Oil recovery efforts continue at Golden Ray shipwreck

August 5, 2021
1 min read
Oil recovery efforts continue at Golden Ray shipwreck

BRUNSWICK — Oil recovery efforts near the Golden Ray continued off the coast of Georgia Wednesday as shoreline teams continue to mitigate shoreline impacts.

Wreck removal personnel partially raised Section Six on Wednesday morning. The salvage master paused the lifting operation to allow oil recovery personnel to recover an oil discharge that began to pool inside of retention boom around the section using oil skimmers and a floating vacuum that pumped oil into containment tanks on a nearby work barge. Some oil entrained beyond the Environmental Protection Barrier and about 30 vessels responded. 

For those unfamiliar with the saga of The Golden Ray, it is a cargo ship that capsized off the coast of Georgia in 2019, and has been occupying space in the St. Simons Sound since then. In May a fire broke out on the vessel and was extinguished.

“We are executing very controlled lifts of Section Six in order to recover any oil that discharges from the section without overwhelming our multi-layered mitigation system,” said Incident Commander Chris Graff of Gallagher Marine Systems. “Removing this section will take time and we appreciate the patience and support of the community as we move forward.” 

Lifting operations will be limited to conditions that are safe and favorable for the mitigation of any potential oil discharges. Section Six of the Golden Ray wreck remains connected to the VB-10000. The section will be lifted and stowed onto a dry-dock barge once it is safe to do so.  

About 80 personnel split into several shoreline clean-up teams are using a variety of clean-up techniques to mitigate oiled shorelines along the southern edge of St. Simons Island from Massengale Park to west of Wylie Street public beach access on St. Simons Island and on the northside of Jekyll Island. The teams use techniques from hand tools and bags to collect oiled sand to sphagnum moss and sorbent pads to treat oiled marsh grasses. Beaches remain open to the public and the Department of Health urges beach-goers to remain vigilant.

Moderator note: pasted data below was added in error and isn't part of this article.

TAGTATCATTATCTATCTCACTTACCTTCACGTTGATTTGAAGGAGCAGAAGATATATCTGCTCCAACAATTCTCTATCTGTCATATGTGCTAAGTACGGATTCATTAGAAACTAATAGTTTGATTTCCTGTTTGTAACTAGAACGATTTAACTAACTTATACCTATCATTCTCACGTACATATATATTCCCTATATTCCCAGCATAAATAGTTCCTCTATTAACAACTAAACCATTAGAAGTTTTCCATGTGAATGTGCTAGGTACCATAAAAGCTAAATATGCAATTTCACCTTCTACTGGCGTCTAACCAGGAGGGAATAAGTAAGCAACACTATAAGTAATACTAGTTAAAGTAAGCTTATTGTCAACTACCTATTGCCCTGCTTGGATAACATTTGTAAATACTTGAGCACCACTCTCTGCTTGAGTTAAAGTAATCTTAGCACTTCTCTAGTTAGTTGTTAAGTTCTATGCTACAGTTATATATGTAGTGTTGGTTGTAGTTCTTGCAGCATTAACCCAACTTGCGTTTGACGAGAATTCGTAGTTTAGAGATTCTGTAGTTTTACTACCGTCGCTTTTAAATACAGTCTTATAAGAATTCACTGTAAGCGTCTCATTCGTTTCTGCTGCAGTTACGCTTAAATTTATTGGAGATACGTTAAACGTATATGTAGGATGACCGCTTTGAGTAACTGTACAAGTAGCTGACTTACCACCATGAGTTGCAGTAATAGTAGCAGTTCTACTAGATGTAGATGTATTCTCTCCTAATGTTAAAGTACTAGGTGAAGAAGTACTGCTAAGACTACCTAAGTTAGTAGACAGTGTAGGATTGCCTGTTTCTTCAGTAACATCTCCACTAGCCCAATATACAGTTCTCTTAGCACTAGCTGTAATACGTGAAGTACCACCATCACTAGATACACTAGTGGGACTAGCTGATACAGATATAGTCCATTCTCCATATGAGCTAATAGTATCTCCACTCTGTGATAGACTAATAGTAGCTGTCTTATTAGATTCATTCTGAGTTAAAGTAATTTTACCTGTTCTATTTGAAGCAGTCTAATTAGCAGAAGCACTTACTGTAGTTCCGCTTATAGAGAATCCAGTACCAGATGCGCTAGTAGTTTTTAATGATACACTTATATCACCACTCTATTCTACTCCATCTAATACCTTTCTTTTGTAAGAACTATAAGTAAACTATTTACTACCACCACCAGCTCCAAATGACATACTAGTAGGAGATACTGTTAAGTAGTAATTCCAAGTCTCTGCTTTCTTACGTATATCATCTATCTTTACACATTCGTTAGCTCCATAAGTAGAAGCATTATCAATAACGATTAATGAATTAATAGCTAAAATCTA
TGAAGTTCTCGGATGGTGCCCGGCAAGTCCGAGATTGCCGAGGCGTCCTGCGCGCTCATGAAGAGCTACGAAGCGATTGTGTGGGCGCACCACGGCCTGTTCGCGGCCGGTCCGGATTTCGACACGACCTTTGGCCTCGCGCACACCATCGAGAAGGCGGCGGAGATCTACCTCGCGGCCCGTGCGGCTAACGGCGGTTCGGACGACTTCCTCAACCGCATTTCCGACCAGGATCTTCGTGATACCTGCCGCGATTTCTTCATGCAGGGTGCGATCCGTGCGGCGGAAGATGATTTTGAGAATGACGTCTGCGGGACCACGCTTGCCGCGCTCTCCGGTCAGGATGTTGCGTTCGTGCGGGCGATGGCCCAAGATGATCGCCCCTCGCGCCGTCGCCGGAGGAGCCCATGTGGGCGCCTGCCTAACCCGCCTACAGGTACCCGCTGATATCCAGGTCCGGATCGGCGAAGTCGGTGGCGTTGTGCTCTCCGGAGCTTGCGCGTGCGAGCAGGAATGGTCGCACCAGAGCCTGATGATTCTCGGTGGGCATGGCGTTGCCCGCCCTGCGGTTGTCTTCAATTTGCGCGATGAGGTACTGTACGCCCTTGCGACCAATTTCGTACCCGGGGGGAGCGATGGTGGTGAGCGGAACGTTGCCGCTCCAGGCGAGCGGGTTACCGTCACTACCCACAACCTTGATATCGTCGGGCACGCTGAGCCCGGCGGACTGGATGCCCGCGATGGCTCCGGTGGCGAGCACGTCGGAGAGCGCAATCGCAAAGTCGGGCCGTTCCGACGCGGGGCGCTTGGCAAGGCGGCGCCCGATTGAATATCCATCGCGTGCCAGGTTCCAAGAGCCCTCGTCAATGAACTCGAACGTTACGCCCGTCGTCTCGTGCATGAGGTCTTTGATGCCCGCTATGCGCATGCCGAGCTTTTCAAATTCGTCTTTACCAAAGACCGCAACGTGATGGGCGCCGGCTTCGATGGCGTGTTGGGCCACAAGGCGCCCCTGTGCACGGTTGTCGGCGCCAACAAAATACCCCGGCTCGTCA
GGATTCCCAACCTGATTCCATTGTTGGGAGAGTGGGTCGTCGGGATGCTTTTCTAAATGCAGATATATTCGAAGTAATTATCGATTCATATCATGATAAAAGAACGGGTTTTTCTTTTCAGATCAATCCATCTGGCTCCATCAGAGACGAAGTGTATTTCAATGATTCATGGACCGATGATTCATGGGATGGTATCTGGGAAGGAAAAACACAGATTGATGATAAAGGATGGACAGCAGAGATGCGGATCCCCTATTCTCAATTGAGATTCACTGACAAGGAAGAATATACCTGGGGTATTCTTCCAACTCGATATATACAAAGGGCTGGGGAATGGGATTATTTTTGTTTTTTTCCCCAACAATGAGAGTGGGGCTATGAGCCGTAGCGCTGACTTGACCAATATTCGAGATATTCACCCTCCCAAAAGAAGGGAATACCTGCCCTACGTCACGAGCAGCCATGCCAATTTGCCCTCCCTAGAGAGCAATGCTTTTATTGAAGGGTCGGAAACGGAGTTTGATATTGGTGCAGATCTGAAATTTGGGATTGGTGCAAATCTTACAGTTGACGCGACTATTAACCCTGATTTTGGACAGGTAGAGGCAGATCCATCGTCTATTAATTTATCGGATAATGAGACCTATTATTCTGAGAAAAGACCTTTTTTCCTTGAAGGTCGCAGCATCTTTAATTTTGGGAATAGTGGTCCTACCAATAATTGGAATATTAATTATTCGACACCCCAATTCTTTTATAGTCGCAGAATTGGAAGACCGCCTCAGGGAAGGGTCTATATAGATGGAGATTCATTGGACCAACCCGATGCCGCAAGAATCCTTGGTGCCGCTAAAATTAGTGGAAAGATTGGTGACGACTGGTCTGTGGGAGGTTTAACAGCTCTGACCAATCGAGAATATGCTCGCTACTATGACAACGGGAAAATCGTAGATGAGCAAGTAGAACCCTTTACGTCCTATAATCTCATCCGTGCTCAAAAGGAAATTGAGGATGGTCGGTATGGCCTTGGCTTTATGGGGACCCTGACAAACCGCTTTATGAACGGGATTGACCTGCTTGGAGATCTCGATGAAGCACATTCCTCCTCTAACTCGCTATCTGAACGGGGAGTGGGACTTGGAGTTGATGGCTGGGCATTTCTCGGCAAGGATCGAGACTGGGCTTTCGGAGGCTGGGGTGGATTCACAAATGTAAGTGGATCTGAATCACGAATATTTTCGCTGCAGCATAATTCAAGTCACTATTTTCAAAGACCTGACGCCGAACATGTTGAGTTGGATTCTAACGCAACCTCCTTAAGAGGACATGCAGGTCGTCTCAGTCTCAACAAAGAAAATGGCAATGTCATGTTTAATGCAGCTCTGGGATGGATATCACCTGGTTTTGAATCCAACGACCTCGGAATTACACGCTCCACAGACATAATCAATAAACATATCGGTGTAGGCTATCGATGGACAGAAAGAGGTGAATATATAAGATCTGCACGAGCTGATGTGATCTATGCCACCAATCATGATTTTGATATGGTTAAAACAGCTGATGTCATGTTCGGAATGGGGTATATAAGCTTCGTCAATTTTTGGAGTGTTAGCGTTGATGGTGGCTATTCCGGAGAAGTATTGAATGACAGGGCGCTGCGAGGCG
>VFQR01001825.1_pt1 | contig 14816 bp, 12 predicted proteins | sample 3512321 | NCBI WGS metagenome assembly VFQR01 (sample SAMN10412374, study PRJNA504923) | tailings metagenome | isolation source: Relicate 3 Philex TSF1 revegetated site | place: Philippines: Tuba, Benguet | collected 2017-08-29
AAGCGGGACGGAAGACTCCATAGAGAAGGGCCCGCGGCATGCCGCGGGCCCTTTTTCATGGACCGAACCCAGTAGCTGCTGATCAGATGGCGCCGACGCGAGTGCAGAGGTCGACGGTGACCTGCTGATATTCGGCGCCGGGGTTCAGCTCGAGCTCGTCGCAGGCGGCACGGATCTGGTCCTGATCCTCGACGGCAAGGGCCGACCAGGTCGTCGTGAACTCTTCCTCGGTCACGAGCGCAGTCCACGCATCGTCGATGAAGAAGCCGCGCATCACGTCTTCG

A wildlife assessment team from the Georgia Department of Natural Resources, Wildlife Resources Division observed a small number of oiled juvenile Royal terns during a survey of Bird Island on Wednesday. The team did not attempt to recover the terns because they were mobile and did not show signs of injury.

During the same survey, a shoreline assessment team did not observe any signs of oil on the island. Responders will continue to monitor the island for any oil impacts or wildlife impacts, according to St. Simons Sound Incident Response. Wildlife rehabilitation specialists are standing by to treat any oiled wildlife that can be safely recovered.

The assessment teams will continue to survey marsh areas and beaches throughout St. Simons Sound for any potentially impacted shorelines or wildlife impacts. If you encounter any oiled wildlife, do not attempt to capture it and report any sightings of oiled wildlife by calling (800) 261-0980. 

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